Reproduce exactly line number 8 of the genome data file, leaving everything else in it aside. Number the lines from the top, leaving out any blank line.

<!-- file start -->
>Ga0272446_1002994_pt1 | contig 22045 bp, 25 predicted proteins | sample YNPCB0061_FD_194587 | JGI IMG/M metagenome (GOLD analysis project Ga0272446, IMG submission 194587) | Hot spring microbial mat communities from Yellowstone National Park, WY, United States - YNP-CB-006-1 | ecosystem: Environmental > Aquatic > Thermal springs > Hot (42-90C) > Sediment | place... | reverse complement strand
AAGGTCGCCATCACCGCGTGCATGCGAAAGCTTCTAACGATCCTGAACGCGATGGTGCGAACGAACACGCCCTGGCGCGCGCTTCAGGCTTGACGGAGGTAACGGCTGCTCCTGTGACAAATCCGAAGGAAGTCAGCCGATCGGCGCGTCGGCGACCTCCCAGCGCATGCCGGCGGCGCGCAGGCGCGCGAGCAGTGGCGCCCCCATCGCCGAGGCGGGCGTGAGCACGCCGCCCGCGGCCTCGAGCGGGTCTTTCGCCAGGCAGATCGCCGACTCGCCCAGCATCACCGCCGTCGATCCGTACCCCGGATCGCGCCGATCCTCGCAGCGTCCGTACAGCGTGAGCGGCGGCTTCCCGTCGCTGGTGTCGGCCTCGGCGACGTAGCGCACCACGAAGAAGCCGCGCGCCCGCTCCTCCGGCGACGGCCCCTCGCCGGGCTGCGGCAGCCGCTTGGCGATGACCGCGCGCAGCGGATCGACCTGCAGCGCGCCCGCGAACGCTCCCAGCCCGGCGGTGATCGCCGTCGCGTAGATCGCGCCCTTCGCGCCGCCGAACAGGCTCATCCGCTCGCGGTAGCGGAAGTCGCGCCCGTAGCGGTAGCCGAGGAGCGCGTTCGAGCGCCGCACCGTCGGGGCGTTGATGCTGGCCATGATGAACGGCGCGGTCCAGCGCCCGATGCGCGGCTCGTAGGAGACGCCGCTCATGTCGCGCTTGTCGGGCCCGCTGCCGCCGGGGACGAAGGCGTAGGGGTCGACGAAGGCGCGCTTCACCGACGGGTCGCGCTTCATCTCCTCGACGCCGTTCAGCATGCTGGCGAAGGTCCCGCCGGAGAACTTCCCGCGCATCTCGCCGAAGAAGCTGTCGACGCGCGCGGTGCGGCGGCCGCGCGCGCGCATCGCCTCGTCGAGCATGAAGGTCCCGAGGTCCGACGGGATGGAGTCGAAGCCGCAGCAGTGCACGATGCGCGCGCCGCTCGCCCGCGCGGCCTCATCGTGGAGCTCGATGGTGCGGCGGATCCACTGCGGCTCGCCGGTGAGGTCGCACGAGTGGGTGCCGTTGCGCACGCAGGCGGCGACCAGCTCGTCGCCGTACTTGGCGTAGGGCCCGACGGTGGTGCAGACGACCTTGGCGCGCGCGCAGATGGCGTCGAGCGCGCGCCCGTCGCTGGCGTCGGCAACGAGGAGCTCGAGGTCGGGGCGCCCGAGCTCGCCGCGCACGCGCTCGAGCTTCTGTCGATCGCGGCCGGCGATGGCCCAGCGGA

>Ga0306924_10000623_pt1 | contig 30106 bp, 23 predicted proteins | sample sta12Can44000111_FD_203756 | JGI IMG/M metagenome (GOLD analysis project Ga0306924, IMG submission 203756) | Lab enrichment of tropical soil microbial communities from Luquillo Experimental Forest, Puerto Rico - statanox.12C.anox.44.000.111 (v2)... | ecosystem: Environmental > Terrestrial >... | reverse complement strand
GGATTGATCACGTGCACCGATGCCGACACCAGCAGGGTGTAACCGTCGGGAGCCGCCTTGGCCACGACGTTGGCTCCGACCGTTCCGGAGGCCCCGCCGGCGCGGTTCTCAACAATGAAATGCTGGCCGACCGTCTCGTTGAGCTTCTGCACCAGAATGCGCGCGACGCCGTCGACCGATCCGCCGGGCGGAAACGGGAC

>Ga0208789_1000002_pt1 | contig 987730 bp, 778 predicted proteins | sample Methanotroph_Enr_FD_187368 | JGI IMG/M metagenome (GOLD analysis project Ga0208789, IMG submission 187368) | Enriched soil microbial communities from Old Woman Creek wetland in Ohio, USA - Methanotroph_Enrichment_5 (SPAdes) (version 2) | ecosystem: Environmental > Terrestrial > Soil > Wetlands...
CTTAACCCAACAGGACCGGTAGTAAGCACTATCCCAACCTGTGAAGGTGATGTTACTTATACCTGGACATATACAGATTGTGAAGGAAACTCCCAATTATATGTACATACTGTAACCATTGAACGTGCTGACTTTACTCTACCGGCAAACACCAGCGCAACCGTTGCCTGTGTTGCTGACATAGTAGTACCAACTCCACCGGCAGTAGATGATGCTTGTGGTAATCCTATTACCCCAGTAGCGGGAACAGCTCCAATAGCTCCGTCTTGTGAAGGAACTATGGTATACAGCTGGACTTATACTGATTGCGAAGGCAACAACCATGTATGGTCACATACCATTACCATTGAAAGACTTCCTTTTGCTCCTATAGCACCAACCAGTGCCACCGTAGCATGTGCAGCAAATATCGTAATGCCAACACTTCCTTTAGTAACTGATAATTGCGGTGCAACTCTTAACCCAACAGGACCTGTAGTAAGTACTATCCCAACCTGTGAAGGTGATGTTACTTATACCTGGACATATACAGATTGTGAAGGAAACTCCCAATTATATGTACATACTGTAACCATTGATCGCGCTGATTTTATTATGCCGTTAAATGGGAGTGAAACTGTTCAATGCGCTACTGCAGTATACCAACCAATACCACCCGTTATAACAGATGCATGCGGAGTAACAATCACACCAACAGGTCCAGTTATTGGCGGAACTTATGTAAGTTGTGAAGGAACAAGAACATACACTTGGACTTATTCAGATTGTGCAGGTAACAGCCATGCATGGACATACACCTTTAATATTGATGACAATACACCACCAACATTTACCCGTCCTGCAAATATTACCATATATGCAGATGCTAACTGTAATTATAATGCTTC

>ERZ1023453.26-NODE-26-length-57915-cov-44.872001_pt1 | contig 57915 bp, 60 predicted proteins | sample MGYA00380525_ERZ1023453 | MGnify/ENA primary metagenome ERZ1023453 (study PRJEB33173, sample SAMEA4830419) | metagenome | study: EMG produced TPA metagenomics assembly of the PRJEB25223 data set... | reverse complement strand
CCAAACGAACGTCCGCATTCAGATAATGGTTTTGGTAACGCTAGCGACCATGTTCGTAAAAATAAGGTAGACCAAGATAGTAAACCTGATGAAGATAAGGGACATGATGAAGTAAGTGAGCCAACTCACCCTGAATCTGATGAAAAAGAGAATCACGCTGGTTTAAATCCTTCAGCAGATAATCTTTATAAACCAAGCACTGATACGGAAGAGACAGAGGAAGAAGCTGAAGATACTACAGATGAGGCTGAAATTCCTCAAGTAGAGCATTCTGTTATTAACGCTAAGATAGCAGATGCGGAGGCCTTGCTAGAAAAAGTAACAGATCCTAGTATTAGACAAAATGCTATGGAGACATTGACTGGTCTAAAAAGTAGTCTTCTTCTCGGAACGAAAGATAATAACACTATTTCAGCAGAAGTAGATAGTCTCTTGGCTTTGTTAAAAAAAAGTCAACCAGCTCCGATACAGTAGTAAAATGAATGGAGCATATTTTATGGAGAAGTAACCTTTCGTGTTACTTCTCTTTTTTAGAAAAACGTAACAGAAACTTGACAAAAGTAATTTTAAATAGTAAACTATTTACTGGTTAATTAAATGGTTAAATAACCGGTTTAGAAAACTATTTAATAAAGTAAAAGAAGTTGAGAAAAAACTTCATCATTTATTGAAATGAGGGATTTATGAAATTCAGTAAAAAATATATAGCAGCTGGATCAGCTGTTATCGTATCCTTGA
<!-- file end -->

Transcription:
CCAAACGAACGTCCGCATTCAGATAATGGTTTTGGTAACGCTAGCGACCATGTTCGTAAAAATAAGGTAGACCAAGATAGTAAACCTGATGAAGATAAGGGACATGATGAAGTAAGTGAGCCAACTCACCCTGAATCTGATGAAAAAGAGAATCACGCTGGTTTAAATCCTTCAGCAGATAATCTTTATAAACCAAGCACTGATACGGAAGAGACAGAGGAAGAAGCTGAAGATACTACAGATGAGGCTGAAATTCCTCAAGTAGAGCATTCTGTTATTAACGCTAAGATAGCAGATGCGGAGGCCTTGCTAGAAAAAGTAACAGATCCTAGTATTAGACAAAATGCTATGGAGACATTGACTGGTCTAAAAAGTAGTCTTCTTCTCGGAACGAAAGATAATAACACTATTTCAGCAGAAGTAGATAGTCTCTTGGCTTTGTTAAAAAAAAGTCAACCAGCTCCGATACAGTAGTAAAATGAATGGAGCATATTTTATGGAGAAGTAACCTTTCGTGTTACTTCTCTTTTTTAGAAAAACGTAACAGAAACTTGACAAAAGTAATTTTAAATAGTAAACTATTTACTGGTTAATTAAATGGTTAAATAACCGGTTTAGAAAACTATTTAATAAAGTAAAAGAAGTTGAGAAAAAACTTCATCATTTATTGAAATGAGGGATTTATGAAATTCAGTAAAAAATATATAGCAGCTGGATCAGCTGTTATCGTATCCTTGA